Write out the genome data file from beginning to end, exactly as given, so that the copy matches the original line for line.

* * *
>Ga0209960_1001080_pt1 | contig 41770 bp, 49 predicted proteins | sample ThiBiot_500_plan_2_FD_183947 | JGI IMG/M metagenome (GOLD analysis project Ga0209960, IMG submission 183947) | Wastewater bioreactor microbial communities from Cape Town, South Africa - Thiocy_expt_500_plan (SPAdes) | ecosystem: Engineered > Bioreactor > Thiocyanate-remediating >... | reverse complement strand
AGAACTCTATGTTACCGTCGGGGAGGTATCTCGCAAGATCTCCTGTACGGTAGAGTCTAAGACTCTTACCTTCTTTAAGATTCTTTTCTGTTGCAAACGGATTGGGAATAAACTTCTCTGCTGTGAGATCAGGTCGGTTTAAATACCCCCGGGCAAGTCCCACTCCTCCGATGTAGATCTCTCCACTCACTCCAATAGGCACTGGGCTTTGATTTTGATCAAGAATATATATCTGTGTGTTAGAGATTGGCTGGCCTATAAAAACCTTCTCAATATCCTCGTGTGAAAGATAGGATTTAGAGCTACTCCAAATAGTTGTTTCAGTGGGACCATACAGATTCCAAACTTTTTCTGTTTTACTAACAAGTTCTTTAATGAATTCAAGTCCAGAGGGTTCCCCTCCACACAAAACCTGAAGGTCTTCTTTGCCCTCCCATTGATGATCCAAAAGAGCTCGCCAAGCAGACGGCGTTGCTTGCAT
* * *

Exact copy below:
>Ga0209960_1001080_pt1 | contig 41770 bp, 49 predicted proteins | sample ThiBiot_500_plan_2_FD_183947 | JGI IMG/M metagenome (GOLD analysis project Ga0209960, IMG submission 183947) | Wastewater bioreactor microbial communities from Cape Town, South Africa - Thiocy_expt_500_plan (SPAdes) | ecosystem: Engineered > Bioreactor > Thiocyanate-remediating >... | reverse complement strand
AGAACTCTATGTTACCGTCGGGGAGGTATCTCGCAAGATCTCCTGTACGGTAGAGTCTAAGACTCTTACCTTCTTTAAGATTCTTTTCTGTTGCAAACGGATTGGGAATAAACTTCTCTGCTGTGAGATCAGGTCGGTTTAAATACCCCCGGGCAAGTCCCACTCCTCCGATGTAGATCTCTCCACTCACTCCAATAGGCACTGGGCTTTGATTTTGATCAAGAATATATATCTGTGTGTTAGAGATTGGCTGGCCTATAAAAACCTTCTCAATATCCTCGTGTGAAAGATAGGATTTAGAGCTACTCCAAATAGTTGTTTCAGTGGGACCATACAGATTCCAAACTTTTTCTGTTTTACTAACAAGTTCTTTAATGAATTCAAGTCCAGAGGGTTCCCCTCCACACAAAACCTGAAGGTCTTCTTTGCCCTCCCATTGATGATCCAAAAGAGCTCGCCAAGCAGACGGCGTTGCTTGCAT